A high proportion of older patients with metastatic breast cancer, particularly those with triple-negative disease, do not receive first-line systemic therapy, according to research presented in a poster at the San Antonio Breast Cancer Symposium 2022.
Researchers conducted a retrospective study to evaluate treatment patterns in older patients (70 years and older) with metastatic breast cancer and factors associated with outcomes in this population. The researchers used electronic medical records to obtain data and the Charlson index to assess comorbidities. The study endpoints were proportion and type of first-line systemic therapy, rates of treatment discontinuation due to toxicities, overall survival (OS), and prognostic factors.
A total of 460 patients with metastatic breast cancer treated at a single center were included in the study. The median patient age was 78 years (IQR, 70 to 96). The most prevalent subtype was hormone receptor-positive HER2-negative (HR+/HER2-) breast cancer (71.9%), followed by triple-negative breast cancer (TNBC; 13.9%) and HER2-positive (HER2+) breast cancer (10.8%). Most patients had de novo metastatic disease (68.7%), an ECOG performance status (PS) of 3-4 (68.1%), and a Charlson index score of 7 or lower (76.9%).
The researchers found approximately 10% of patients did not receive systemic therapy for metastatic breast cancer. Among disease subtypes, 34% of patients with TNBC did not receive systemic therapy, compared with 5% of those with HR+/HER2- breast cancer and 6% of those with HER2+ breast cancer (P <.001). The team also found the proportion of patients not receiving systemic therapy was higher among patients with an ECOG-PS of 3 to 4 (13% vs 3% with ECOG-PS 0-2; P <.001).
Among patients who received first-line endocrine therapy (n=165), 1.8% discontinued due to toxicity. Among patients who received first-line chemotherapy (n=90), 17.8% discontinued due to toxicity. In the overall cohort, 75% of patients died, and breast cancer was the main cause of death (94.2%).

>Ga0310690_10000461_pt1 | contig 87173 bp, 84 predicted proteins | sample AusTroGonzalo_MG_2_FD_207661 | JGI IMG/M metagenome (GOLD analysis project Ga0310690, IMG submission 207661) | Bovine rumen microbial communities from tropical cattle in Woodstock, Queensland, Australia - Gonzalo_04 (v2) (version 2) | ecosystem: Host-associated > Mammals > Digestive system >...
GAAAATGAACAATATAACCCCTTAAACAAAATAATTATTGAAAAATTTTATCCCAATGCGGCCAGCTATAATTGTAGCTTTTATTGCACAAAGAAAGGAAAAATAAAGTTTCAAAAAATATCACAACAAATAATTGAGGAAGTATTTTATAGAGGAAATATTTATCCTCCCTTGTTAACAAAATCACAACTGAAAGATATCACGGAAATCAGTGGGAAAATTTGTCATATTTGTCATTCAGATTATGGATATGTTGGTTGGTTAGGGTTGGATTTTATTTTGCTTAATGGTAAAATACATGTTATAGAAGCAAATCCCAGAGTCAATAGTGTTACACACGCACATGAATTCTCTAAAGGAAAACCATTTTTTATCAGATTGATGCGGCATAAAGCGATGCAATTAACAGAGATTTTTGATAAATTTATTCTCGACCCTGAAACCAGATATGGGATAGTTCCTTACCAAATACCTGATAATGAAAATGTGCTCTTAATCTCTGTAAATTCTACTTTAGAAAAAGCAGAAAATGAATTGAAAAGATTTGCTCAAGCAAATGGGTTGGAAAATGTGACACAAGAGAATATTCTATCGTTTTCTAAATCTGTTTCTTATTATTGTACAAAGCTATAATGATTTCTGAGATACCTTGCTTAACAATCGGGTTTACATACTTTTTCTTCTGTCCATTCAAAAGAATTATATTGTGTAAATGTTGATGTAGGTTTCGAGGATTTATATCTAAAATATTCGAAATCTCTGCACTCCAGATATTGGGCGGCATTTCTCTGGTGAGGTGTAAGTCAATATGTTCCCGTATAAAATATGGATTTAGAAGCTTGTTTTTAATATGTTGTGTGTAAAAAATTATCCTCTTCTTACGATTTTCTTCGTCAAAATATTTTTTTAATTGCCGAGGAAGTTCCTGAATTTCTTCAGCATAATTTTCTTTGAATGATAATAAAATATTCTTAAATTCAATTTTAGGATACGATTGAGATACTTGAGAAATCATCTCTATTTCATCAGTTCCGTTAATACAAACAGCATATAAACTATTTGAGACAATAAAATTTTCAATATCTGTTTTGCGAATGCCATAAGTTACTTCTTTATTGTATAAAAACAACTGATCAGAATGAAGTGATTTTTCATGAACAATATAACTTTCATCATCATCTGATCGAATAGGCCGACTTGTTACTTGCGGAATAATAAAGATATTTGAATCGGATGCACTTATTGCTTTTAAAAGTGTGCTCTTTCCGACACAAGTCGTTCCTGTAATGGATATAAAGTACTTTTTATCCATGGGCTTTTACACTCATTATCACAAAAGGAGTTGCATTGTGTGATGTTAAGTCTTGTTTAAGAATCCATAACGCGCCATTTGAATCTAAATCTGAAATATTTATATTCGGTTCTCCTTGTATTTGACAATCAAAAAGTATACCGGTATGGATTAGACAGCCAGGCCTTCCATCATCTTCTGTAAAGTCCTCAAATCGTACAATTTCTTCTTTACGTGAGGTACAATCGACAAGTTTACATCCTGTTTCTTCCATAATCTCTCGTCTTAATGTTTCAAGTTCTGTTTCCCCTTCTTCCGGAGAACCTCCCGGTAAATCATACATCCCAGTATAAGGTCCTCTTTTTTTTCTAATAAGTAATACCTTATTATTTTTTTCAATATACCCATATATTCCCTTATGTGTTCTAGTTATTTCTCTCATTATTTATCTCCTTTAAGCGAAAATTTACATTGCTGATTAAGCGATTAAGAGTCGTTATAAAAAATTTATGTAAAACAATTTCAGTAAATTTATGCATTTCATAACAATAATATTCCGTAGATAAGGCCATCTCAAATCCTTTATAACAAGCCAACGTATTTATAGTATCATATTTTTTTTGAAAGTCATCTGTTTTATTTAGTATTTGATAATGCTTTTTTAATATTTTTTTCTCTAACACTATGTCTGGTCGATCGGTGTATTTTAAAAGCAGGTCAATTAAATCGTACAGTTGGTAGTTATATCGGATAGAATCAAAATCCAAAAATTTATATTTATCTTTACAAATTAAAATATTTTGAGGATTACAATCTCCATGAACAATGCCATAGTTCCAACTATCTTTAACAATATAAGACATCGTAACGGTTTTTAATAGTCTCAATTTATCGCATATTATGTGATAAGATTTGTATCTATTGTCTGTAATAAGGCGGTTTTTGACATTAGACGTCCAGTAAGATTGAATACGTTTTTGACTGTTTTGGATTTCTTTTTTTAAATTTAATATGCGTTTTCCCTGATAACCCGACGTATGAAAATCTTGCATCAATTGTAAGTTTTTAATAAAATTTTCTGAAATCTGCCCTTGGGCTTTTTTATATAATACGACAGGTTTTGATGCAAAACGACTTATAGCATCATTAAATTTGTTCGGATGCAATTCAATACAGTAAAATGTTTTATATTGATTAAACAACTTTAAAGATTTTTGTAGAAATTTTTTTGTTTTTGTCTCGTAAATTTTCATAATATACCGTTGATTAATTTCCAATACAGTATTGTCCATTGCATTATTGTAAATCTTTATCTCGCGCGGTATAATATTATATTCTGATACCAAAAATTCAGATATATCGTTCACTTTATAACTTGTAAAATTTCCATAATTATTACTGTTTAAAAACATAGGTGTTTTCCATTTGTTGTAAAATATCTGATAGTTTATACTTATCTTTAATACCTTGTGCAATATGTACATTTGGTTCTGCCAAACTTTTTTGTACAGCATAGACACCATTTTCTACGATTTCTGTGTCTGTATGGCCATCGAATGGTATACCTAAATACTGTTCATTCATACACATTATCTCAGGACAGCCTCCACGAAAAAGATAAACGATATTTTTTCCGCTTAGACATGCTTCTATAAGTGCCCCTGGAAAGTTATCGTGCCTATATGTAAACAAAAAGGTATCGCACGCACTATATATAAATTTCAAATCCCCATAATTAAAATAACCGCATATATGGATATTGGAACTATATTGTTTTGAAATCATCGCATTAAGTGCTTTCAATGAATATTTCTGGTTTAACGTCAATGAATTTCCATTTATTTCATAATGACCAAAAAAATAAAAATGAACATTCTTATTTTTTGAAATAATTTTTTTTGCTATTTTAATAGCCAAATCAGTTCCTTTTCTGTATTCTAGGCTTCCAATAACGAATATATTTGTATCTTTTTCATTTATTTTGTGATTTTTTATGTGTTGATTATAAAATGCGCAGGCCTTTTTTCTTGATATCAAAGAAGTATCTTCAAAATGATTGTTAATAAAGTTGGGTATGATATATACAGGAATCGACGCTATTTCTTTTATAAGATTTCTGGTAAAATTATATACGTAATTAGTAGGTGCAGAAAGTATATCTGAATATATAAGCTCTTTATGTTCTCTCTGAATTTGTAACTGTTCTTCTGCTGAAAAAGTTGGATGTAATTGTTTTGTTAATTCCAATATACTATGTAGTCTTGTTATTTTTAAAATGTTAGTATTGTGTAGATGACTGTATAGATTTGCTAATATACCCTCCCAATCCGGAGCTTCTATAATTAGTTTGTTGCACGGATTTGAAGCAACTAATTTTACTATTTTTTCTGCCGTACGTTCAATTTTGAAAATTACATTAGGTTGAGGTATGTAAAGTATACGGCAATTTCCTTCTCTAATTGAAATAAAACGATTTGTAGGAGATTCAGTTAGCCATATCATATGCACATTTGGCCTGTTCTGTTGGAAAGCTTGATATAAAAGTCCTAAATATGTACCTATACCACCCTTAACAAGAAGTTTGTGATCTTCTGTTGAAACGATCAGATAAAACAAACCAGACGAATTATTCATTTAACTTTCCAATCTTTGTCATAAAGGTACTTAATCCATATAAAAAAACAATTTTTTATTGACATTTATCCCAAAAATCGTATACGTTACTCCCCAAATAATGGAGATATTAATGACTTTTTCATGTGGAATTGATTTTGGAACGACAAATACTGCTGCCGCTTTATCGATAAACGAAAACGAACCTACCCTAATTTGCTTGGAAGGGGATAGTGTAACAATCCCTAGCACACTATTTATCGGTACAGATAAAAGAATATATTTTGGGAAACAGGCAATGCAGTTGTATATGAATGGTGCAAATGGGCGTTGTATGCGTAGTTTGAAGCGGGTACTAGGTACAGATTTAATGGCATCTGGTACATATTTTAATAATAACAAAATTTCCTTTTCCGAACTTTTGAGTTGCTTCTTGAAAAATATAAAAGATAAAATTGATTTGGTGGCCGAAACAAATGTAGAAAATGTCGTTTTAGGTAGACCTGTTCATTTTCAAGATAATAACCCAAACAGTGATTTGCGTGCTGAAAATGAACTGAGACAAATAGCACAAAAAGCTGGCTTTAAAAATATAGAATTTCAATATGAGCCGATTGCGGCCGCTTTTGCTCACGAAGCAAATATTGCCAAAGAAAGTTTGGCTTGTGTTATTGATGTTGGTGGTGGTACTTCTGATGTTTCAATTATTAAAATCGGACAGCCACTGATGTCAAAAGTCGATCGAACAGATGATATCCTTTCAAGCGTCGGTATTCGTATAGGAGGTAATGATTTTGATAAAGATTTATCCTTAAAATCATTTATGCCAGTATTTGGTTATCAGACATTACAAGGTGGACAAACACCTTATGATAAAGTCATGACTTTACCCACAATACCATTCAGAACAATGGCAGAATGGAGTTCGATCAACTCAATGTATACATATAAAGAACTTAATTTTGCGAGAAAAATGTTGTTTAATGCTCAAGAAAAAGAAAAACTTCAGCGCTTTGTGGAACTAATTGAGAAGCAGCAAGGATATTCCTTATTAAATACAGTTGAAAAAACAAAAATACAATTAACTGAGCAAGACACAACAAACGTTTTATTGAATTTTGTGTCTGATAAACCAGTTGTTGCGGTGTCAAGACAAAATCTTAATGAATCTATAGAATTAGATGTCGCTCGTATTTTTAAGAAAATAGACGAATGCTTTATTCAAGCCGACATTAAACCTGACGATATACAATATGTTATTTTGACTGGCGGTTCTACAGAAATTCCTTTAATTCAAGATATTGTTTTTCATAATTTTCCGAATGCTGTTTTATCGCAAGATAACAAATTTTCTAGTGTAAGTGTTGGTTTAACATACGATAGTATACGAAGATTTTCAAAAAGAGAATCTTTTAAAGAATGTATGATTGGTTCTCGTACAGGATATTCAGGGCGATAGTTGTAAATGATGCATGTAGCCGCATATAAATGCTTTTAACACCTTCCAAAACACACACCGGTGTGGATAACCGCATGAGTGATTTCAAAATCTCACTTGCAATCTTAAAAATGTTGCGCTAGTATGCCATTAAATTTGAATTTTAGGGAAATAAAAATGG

The researchers identified factors associated with increased risk of death, including HER2+ disease (hazard ratio [HR], 1.48; 95% CI, 1.04-2.09; P =.027) or triple-negative disease (HR, 1.52; 95% CI, 1.05-2.20; P =.025), age 80 to 90 years (HR, 1.30; 95% CI, 1.02-1.64; P =.028), ECOG-PS of 3-4 (HR, 2.34; 95% CI, 1.73-3.15; P <.001), and not receiving systemic therapy (HR, 4.48; 95% CI, 2.88-6.98; P <.001).
The team observed a median OS of 29 months for patients treated with systemic therapy and 2.3 months for those who did not receive systemic therapy (P <.001).
“In this cohort of elderly patients with metastatic disease, a high proportion of patients did not receive systemic therapy, and the main cause of death was [breast cancer]. Nevertheless, many factors influence the prognosis and the treatment decision for this population,” the researchers concluded.
Disclosures: Some study authors declared affiliations with biotech, pharmaceutical, and/or device companies. Please see the original reference for a full list of disclosures.
Vidaurre Mendes S, Zanin Orsi B, Monteiro Vasconcellos J, et al. Overview of the management and factors associated with outcomes of metastatic breast cancer among elderly patients. Presented at SABCS 2022. December 6-10, 2022. Abstract P1-03-05.
This article originally appeared on Cancer Therapy Advisor.
This article originally appeared on Cancer Therapy Advisor